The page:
I continued to eat meat and healthy foods too but I just didn’t care enough about life to fight the cravings. I was already fighting enough, I guess. It went on like this for months. I ate sugar to give me some sort of pleasure in all that misery. But the sugar, of course, was just screwing things up even more, but I couldn’t see it. I remembered that I used to be happy, but I just couldn’t for the life of me remember how I had achieved it. At this point I had pretty much resolved myself to a life of unhappiness.

One day, I don’t actually remember what I was doing, but I ended up on MDA for the first time and started reading about people recovering from feeling like crap and I was like, what the hell have I been doing!!?

Memories of my own health just flooded back. (This was how my memories would come back after the accident, something would have to trigger them and then they would just pour into my mind.)

I bought your book The Primal Blueprint for my Kindle and immediately started reading. Your story of Grok put me right back into the life I had lived before. Modern man was like the new me and Grok the old me. It was a harsh, but real juxtaposition.

Within a week of returning to the Primal Blueprint diet the panic attacks ceased. (Although if I eat any carbohydrates at all the irrational fears return. I have to be even more careful than I used to be). Within a month the severe depression had completely lifted and I was back to my old, care free self. I started remembering almost everything again (or at least I am able to laugh it off when I forget). I started exercising again (and better than ever with harder workouts). I even got back on my bike (which was really good because that’s my main mode of transportation). I hadn’t been reading because my brain hurt so much but I found your writings so irresistible that I read voraciously despite the pain.

Stumbling upon The Primal Blueprint helped me recover within weeks from an injury which I had been suffering for months. Your community of people, offering their experience, has been invaluable in lending me the strength I needed to recover. Your own passion for sharing your research has given me a new direction with Primal eating and lifestyle and I’m more excited than ever to share my own experience and knowledge.

In the end, there’s a purpose to everything. Thanks Mark for giving me a chance to see that.


Peggy, The Primal Parent

TAGS:  guest post

About the Author

If you'd like to add an avatar to all of your comments click here!

59 thoughts on “Rebound After Head Injury”

Leave a Reply

Your email address will not be published. Required fields are marked *

  1. Okay we are getting it now Mark, primal guys look manly and grow beard; primal women look damn sexy…that’s starting to get redundant!!! 🙂

    1. I have noticed this trend of looking awesome too! Big congrats to all of the primal women who have transformed themselves! May I join your ranks one day… 🙂

      1. I have also noticed this. I met 2 dudes for lunch on Thursday in Chicago since I was visiting from gr, mi. We are all growing beards.

    2. “primal guys look manly and grow beard”

      That’s actually damn sexy, if you ask me.

        1. Yup, just look at Sean Connery for example. He become much sexier once he became a man and grew a beard 🙂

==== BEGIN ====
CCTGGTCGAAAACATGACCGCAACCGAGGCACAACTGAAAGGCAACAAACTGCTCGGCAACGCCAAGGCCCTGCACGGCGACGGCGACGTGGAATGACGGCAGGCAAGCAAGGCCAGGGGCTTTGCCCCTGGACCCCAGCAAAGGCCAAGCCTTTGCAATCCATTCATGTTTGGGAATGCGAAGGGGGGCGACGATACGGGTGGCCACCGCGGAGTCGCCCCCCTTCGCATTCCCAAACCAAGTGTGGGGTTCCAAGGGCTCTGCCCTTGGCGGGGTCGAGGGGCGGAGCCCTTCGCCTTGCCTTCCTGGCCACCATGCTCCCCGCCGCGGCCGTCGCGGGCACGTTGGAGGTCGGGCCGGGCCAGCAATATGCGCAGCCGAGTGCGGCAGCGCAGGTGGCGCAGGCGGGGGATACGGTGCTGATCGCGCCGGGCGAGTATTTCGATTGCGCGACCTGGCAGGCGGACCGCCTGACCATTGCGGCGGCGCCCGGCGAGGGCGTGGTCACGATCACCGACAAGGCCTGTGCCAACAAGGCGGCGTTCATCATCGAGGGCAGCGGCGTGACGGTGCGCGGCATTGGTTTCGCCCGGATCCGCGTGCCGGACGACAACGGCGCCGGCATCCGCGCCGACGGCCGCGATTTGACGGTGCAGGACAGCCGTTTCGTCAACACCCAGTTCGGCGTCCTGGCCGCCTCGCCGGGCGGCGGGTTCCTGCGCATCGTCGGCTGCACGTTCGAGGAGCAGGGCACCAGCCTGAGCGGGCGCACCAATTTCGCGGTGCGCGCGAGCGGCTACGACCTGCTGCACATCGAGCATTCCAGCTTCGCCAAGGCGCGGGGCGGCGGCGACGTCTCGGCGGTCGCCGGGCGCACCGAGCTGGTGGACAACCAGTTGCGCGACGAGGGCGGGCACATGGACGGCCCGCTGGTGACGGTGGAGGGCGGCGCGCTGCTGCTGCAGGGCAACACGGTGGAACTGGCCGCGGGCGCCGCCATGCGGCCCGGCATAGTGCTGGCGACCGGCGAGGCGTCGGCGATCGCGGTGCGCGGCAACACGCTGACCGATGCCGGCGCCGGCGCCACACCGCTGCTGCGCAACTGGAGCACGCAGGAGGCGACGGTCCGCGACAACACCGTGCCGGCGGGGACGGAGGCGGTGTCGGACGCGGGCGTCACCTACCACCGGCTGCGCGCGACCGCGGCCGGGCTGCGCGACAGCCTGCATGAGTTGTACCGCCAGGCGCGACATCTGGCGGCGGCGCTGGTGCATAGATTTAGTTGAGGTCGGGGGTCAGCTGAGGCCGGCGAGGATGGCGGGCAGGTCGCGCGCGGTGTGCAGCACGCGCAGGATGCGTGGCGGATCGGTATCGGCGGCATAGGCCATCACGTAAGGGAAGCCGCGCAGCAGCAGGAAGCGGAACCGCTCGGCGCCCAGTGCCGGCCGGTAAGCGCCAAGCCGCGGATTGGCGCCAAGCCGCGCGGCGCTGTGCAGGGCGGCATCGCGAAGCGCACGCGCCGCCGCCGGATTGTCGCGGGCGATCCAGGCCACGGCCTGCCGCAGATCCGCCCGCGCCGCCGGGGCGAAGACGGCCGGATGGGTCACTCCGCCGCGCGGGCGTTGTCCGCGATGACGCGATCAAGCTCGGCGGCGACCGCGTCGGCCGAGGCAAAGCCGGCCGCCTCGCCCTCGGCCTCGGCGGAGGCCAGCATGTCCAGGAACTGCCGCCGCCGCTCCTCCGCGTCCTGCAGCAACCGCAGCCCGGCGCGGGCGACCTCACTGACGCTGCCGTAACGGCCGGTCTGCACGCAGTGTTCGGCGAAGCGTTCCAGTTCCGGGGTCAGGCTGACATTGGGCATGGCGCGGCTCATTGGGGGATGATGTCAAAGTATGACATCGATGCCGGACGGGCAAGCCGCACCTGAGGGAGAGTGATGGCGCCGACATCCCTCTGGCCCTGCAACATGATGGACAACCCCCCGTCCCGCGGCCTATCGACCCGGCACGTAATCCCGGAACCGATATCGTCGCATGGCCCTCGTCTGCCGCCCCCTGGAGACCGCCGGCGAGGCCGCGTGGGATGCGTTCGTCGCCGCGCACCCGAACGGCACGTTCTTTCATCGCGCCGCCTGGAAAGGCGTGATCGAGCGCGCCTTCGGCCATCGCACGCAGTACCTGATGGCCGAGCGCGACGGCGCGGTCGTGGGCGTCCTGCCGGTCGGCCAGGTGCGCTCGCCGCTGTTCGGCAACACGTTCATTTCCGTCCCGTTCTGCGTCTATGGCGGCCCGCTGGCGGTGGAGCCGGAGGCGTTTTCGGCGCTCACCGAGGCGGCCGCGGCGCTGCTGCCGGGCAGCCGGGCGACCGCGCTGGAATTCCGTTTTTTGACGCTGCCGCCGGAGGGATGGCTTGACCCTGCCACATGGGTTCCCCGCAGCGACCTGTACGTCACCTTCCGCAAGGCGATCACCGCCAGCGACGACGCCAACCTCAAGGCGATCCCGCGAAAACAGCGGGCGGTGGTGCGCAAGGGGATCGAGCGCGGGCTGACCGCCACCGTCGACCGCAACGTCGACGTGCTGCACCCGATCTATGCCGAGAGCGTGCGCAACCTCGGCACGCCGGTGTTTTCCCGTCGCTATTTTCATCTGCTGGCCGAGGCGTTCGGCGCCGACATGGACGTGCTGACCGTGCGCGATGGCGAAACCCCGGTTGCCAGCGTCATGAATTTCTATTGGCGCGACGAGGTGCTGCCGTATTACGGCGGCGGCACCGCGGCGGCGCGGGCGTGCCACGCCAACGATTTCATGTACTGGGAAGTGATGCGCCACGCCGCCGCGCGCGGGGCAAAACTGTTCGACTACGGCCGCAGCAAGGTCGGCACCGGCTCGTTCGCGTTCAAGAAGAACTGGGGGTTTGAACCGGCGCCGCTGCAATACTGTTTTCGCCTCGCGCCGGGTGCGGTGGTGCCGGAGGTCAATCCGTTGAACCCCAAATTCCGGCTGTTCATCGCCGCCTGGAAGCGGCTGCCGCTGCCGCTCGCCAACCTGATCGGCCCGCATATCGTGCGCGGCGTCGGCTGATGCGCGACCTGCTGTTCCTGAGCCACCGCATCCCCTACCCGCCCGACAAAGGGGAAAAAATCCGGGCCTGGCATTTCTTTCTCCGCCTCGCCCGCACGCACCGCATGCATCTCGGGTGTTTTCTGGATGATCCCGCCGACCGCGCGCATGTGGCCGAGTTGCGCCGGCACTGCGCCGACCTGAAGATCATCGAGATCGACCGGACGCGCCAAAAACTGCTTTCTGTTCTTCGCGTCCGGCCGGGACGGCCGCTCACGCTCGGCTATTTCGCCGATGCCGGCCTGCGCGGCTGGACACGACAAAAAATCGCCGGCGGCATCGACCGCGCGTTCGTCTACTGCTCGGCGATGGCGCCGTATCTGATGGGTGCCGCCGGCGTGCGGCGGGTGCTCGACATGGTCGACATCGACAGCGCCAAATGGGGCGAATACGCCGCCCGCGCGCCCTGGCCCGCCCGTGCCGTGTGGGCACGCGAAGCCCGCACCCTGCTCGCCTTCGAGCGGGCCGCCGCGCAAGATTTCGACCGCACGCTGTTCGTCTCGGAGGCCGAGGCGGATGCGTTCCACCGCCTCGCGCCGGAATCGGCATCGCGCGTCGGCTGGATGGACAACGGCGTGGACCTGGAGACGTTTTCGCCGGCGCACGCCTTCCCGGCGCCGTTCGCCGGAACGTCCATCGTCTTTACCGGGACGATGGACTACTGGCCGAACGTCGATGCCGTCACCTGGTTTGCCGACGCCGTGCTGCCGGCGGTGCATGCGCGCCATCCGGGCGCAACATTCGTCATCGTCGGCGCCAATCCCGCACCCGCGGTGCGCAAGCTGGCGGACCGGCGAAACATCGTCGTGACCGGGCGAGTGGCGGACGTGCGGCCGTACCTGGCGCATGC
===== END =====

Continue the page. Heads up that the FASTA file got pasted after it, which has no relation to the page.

2. Congrats on regaining your life back! Must be really scary to wake up in such a state… It’s amazing what eating real food can do to us! 😉

  3. Great story. I’ve had friends who suffered similar symptoms after severe head trauma. I’ll keep this article handy for them.

  4. It’s amazing how resilient our brains are when we don’t fight against the repair agent they need (cholesterol). Let it do what it is meant to do – fix your body!

  5. I think this is one of the most inspirational stories I’ve read here.

    Peggy, I’m sorry for your losses and I’m so glad you were able to find your way back. We can all relate to falling of the path and you sure had good reason to get lost.

    Good luck with everything you do in the future. Including being a Primal Parent. 😉

    1. Thank you, Alison!

      Yep. Falling off the wagon happens, even to those with the strongest will and discipline.

      Hopefully, sharing my struggle will help one or two others to climb back up. At least then it would be good for something!

      1. I also fell off the wagon for 4 months due to financial stress. I got back on in feb and am doing better than ever!

        Congrats on your recovery!

  6. What a great story! The brain is an amazing organ, capable of so much healing when given the proper tools. Good luck on your continued success and recovery!!!

  7. It’s one thing to share struggles & triumphs, but it takes something more to put the tragedies out there too.
    Thank you for sharing your story so that others can learn! (passing along to a friend who had a TBI)
    Hope to meet you some day, as I am slightly west of where you are…

      1. yup! I’m in Winter Park! I love Grants – I get their CSAs in the summer.

  8. Dang, Peggy! That’s crazy. All you kids remember to cover up your noggin on a bike!

    I can partially relate to this as my brother in law went over his handlebars on his bicycle. Luckily he had a helmet on, but still has problems remembering the accident. I am also a cyclist (road), and it’s something I think about every time I get on the bike – that and folks in cars that can’t be bothered to give you an extra 6 inches of space.